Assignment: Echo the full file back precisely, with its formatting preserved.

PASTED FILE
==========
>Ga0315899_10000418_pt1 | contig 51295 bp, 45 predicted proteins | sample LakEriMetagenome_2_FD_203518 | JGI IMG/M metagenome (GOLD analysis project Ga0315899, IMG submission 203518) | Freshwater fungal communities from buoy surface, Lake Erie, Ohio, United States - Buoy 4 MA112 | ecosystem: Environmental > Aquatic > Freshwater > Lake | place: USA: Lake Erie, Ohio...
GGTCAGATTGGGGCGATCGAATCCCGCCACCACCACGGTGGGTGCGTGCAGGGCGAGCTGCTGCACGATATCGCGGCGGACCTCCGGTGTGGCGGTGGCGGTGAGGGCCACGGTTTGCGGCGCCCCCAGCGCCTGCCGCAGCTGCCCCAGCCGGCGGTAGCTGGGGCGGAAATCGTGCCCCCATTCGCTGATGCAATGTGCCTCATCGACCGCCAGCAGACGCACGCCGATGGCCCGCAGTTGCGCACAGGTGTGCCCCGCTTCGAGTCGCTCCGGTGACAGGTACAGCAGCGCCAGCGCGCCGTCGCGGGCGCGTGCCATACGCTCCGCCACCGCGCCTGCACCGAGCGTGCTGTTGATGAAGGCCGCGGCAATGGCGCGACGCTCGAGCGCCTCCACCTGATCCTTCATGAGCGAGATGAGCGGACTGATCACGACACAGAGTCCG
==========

>Ga0315899_10000418_pt1 | contig 51295 bp, 45 predicted proteins | sample LakEriMetagenome_2_FD_203518 | JGI IMG/M metagenome (GOLD analysis project Ga0315899, IMG submission 203518) | Freshwater fungal communities from buoy surface, Lake Erie, Ohio, United States - Buoy 4 MA112 | ecosystem: Environmental > Aquatic > Freshwater > Lake | place: USA: Lake Erie, Ohio...
GGTCAGATTGGGGCGATCGAATCCCGCCACCACCACGGTGGGTGCGTGCAGGGCGAGCTGCTGCACGATATCGCGGCGGACCTCCGGTGTGGCGGTGGCGGTGAGGGCCACGGTTTGCGGCGCCCCCAGCGCCTGCCGCAGCTGCCCCAGCCGGCGGTAGCTGGGGCGGAAATCGTGCCCCCATTCGCTGATGCAATGTGCCTCATCGACCGCCAGCAGACGCACGCCGATGGCCCGCAGTTGCGCACAGGTGTGCCCCGCTTCGAGTCGCTCCGGTGACAGGTACAGCAGCGCCAGCGCGCCGTCGCGGGCGCGTGCCATACGCTCCGCCACCGCGCCTGCACCGAGCGTGCTGTTGATGAAGGCCGCGGCAATGGCGCGACGCTCGAGCGCCTCCACCTGATCCTTCATGAGCGAGATGAGCGGACTGATCACGACACAGAGTCCG